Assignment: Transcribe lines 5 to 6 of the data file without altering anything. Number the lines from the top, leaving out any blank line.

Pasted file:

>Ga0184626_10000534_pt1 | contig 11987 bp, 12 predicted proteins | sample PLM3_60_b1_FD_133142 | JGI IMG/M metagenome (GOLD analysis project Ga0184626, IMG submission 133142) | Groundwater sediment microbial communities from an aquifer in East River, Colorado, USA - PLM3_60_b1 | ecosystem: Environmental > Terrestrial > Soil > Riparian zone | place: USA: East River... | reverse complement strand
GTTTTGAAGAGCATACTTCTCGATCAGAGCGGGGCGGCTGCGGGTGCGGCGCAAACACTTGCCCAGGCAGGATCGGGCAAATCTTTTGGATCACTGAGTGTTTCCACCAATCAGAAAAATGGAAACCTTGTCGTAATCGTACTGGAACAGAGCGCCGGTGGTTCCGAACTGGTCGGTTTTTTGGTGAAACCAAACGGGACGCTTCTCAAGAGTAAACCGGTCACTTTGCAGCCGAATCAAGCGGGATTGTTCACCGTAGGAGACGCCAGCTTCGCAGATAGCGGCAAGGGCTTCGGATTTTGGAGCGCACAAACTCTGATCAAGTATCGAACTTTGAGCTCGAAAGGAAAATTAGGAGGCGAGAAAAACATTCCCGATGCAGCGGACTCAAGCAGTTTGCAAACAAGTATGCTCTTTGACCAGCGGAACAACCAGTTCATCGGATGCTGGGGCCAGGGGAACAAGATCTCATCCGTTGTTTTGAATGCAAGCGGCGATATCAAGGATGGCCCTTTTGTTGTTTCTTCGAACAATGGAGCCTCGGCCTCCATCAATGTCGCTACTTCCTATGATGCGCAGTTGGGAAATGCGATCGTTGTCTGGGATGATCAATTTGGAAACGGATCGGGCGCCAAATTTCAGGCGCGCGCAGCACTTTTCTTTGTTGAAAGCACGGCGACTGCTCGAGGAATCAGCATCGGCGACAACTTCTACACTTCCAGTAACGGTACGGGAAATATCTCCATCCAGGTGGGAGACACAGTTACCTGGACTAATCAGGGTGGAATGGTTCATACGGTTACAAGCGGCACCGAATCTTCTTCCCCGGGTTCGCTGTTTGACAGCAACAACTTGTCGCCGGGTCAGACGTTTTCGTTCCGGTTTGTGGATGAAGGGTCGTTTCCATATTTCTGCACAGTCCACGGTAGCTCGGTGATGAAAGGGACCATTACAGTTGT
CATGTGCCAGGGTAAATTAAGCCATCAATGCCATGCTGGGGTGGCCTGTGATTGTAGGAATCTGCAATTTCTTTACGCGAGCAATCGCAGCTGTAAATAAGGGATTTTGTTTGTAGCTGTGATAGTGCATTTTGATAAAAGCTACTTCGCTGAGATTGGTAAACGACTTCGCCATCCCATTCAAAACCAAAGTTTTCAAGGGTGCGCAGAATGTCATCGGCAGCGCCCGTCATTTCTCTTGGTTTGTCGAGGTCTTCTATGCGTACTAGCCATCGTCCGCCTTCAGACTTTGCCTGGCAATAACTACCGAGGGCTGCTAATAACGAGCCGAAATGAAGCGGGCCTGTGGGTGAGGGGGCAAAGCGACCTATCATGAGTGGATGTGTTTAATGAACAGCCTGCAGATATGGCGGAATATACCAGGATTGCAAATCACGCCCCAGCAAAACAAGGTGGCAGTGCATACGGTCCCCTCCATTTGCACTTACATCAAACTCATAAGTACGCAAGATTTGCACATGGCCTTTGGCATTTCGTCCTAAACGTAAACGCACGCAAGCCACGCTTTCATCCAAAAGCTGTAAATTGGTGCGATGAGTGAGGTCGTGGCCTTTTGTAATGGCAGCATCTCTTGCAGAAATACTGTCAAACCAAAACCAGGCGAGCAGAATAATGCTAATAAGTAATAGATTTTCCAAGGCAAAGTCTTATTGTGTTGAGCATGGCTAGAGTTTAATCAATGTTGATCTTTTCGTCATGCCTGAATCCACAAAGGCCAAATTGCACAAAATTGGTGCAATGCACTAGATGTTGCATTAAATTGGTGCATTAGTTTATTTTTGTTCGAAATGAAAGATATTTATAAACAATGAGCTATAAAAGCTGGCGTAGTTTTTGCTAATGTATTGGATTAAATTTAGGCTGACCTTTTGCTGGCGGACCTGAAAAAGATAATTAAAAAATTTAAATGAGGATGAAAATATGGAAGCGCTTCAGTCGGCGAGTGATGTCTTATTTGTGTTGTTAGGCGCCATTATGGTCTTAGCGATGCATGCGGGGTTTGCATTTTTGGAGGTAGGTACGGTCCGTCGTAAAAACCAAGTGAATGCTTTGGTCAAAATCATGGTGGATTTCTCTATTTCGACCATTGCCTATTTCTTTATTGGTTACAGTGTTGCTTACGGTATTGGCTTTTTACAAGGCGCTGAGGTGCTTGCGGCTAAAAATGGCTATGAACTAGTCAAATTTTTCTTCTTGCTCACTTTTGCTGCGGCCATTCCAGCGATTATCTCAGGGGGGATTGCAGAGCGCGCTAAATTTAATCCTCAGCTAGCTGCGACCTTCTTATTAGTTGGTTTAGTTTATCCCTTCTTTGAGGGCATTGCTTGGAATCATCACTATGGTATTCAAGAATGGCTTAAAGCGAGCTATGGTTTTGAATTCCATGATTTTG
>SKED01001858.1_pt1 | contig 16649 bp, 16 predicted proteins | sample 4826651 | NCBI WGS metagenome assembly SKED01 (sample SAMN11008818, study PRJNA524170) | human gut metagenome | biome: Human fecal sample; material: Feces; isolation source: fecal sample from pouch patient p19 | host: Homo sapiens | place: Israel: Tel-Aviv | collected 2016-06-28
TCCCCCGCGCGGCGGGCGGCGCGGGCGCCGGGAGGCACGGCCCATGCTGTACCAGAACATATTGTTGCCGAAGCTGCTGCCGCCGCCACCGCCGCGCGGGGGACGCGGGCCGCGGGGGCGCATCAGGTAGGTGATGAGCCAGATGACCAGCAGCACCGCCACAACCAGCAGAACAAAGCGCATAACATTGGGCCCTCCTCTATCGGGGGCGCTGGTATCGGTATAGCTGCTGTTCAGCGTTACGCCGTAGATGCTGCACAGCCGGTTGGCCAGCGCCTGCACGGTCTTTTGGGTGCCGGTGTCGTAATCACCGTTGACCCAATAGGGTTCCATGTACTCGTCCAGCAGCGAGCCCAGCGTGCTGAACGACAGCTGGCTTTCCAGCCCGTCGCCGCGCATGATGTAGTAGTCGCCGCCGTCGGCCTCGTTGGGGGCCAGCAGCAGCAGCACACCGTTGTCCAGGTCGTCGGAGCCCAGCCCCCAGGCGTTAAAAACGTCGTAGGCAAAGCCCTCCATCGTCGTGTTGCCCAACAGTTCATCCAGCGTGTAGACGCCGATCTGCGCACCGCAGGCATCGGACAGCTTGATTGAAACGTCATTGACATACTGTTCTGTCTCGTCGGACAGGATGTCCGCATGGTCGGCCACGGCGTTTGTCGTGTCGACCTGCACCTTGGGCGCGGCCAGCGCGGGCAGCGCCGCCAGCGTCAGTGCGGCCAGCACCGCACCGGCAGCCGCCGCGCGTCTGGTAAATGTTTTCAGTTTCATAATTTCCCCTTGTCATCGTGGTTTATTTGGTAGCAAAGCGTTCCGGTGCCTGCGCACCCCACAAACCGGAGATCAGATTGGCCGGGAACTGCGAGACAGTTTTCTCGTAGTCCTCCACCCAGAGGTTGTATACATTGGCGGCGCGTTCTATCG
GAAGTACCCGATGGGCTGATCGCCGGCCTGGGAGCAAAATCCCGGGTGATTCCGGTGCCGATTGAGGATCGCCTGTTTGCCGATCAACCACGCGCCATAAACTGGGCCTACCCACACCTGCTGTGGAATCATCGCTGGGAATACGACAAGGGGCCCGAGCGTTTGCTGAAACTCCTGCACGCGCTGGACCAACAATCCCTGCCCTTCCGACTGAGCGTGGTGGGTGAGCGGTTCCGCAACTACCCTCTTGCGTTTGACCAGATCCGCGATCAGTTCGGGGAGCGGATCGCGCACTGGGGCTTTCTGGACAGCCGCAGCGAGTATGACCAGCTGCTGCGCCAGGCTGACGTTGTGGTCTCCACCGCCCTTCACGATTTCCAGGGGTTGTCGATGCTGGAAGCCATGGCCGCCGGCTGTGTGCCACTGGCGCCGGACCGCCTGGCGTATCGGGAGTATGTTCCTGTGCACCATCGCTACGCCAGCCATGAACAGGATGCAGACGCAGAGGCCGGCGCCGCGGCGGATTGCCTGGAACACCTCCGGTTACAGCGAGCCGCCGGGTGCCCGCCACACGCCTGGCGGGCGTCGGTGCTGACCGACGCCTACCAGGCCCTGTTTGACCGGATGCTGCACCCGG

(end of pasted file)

TCCCCCGCGCGGCGGGCGGCGCGGGCGCCGGGAGGCACGGCCCATGCTGTACCAGAACATATTGTTGCCGAAGCTGCTGCCGCCGCCACCGCCGCGCGGGGGACGCGGGCCGCGGGGGCGCATCAGGTAGGTGATGAGCCAGATGACCAGCAGCACCGCCACAACCAGCAGAACAAAGCGCATAACATTGGGCCCTCCTCTATCGGGGGCGCTGGTATCGGTATAGCTGCTGTTCAGCGTTACGCCGTAGATGCTGCACAGCCGGTTGGCCAGCGCCTGCACGGTCTTTTGGGTGCCGGTGTCGTAATCACCGTTGACCCAATAGGGTTCCATGTACTCGTCCAGCAGCGAGCCCAGCGTGCTGAACGACAGCTGGCTTTCCAGCCCGTCGCCGCGCATGATGTAGTAGTCGCCGCCGTCGGCCTCGTTGGGGGCCAGCAGCAGCAGCACACCGTTGTCCAGGTCGTCGGAGCCCAGCCCCCAGGCGTTAAAAACGTCGTAGGCAAAGCCCTCCATCGTCGTGTTGCCCAACAGTTCATCCAGCGTGTAGACGCCGATCTGCGCACCGCAGGCATCGGACAGCTTGATTGAAACGTCATTGACATACTGTTCTGTCTCGTCGGACAGGATGTCCGCATGGTCGGCCACGGCGTTTGTCGTGTCGACCTGCACCTTGGGCGCGGCCAGCGCGGGCAGCGCCGCCAGCGTCAGTGCGGCCAGCACCGCACCGGCAGCCGCCGCGCGTCTGGTAAATGTTTTCAGTTTCATAATTTCCCCTTGTCATCGTGGTTTATTTGGTAGCAAAGCGTTCCGGTGCCTGCGCACCCCACAAACCGGAGATCAGATTGGCCGGGAACTGCGAGACAGTTTTCTCGTAGTCCTCCACCCAGAGGTTGTATACATTGGCGGCGCGTTCTATCG
GAAGTACCCGATGGGCTGATCGCCGGCCTGGGAGCAAAATCCCGGGTGATTCCGGTGCCGATTGAGGATCGCCTGTTTGCCGATCAACCACGCGCCATAAACTGGGCCTACCCACACCTGCTGTGGAATCATCGCTGGGAATACGACAAGGGGCCCGAGCGTTTGCTGAAACTCCTGCACGCGCTGGACCAACAATCCCTGCCCTTCCGACTGAGCGTGGTGGGTGAGCGGTTCCGCAACTACCCTCTTGCGTTTGACCAGATCCGCGATCAGTTCGGGGAGCGGATCGCGCACTGGGGCTTTCTGGACAGCCGCAGCGAGTATGACCAGCTGCTGCGCCAGGCTGACGTTGTGGTCTCCACCGCCCTTCACGATTTCCAGGGGTTGTCGATGCTGGAAGCCATGGCCGCCGGCTGTGTGCCACTGGCGCCGGACCGCCTGGCGTATCGGGAGTATGTTCCTGTGCACCATCGCTACGCCAGCCATGAACAGGATGCAGACGCAGAGGCCGGCGCCGCGGCGGATTGCCTGGAACACCTCCGGTTACAGCGAGCCGCCGGGTGCCCGCCACACGCCTGGCGGGCGTCGGTGCTGACCGACGCCTACCAGGCCCTGTTTGACCGGATGCTGCACCCGG